The requirements of the apparatus are to provide a number of main optical beams extending in the direction of three principal orthogonal axes x, y and z of the machine, and measurement beams with which roll of the moving parts of the machine about those principal axes, together with straightness of the movement and the distances moved can be determined.
The optical systems may take many forms and provide the apparatus with the capability of measuring all of the deviations of the movable structure, or just those felt to produce the greatest error in the position of the stylus tip as determined by the scale readings. Also the optical systems may be the same on each axis, or may differ. For example, different considerations apply where fixed or movable structure has to be used for mounting parts of the system, e.g. the laser or detectors, or where the structure of the machine is such that on any given axes some of the deviations are so insignificant that they may be ignored.
The apparatus shown in FIG. 1 is a diagrammatic composite illustration of a machine in which the optical arrangements for different axes are deliberately chosen to illustrate different aspects of the invention which cover different possible considerations. The best solution for any given machine will however depend on whether or not the accuracy of the measurement obtained can be compromised to allow for a reduction in the number of components, or in the performance and cost of the components.
FIG. 1 depicts a laser beam generator 30 and a plurality of optical devices (S1 to S4) for receiving and directing one or more laser beams around the machine structure. A plurality of photo-diode detectors are shown positioned at various points on the machine structure to provide measurements of beam positions. For example two detectors D22, D23 are mounted on a convenient fixed structure indicated by two pillars 27 and 28 on the y axis of the machine for supporting the detectors.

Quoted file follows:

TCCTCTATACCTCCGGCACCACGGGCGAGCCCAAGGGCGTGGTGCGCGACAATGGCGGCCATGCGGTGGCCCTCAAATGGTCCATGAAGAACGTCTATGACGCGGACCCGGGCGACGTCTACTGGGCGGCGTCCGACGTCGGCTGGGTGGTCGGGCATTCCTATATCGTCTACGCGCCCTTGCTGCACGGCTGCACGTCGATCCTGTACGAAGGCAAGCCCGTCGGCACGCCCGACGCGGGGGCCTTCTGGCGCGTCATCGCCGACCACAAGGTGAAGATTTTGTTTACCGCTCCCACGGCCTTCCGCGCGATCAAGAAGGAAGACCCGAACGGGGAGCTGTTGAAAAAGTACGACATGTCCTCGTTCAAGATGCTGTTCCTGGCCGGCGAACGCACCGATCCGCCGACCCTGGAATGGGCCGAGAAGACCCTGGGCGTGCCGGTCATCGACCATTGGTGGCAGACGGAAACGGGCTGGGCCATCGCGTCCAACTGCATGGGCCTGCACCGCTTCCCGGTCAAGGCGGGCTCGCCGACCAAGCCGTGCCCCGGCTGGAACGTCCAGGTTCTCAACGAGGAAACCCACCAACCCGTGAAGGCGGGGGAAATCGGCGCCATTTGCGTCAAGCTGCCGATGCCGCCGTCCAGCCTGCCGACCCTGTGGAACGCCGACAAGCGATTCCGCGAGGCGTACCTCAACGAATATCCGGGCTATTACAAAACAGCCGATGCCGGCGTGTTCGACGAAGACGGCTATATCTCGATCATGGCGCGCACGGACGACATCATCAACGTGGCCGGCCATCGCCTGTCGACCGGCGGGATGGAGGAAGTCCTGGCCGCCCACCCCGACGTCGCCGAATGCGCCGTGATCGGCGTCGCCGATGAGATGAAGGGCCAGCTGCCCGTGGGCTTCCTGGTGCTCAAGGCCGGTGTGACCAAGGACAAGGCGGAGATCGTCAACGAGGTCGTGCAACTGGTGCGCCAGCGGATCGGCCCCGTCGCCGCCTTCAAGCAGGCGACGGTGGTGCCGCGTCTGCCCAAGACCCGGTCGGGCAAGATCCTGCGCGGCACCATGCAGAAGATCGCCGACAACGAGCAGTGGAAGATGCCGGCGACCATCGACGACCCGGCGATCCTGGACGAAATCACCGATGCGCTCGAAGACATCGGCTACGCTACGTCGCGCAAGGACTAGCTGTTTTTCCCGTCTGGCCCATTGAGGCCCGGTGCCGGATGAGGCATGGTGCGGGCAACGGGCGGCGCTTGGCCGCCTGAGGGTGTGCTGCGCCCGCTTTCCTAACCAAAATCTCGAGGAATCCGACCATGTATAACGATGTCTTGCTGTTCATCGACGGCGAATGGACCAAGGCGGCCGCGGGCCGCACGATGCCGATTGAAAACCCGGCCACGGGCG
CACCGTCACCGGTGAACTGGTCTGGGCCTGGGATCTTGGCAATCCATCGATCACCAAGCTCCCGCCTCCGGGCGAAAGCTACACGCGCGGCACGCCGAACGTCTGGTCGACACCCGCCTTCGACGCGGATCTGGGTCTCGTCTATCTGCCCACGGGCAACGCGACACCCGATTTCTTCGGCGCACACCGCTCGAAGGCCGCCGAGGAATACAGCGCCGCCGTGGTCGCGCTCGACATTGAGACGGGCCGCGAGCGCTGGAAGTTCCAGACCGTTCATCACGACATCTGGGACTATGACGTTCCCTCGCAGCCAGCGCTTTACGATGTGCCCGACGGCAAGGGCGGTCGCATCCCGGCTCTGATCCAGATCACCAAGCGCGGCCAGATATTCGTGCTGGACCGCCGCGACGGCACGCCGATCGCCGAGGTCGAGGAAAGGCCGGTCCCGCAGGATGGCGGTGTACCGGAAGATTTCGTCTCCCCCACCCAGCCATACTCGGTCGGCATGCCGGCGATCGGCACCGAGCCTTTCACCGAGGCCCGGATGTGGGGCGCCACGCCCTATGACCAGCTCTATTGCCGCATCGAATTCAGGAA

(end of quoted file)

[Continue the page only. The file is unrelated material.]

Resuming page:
The detectors are arranged to produce electrical signals from the beams impinging on them, and the electrical signals are fed to the computer 29 and may be used as correction signals to correct the scale readings to produce more accurate x, y and z co-ordinates for the probe tip 20. The detectors may be conventional split photo-diodes, i.e. a pair of photo-diodes arranged side-by-side, or, for measurements in more than one direction, a quadrature detector may be used i.e. four photo-diodes in a square configuration. Alternatively, photo-diode arrays or position-sensitive detectors (PsDs) or interferometric straightness measuring devices may be used.
The functions of the various optical devices will now be described using beam path diagrams for each of the separate axes with reference to FIGS. 3 to 7.
In FIG. 3a there is shown a laser beam generator 30 mounted on pillar 27 and arranged to produce a main beam B1 of laser light which is directed in the direction of the y axis of the machine. The main beam B1 is passed through an interferometer 40 to an optical system S1 mounted on the movable pillar 15. Optical system S1 is arranged to produce a second main beam B2 at right angles to main beam B1 in the y-z plane, and targetted on an optical system S2 (FIG. 4) also on pillar 15.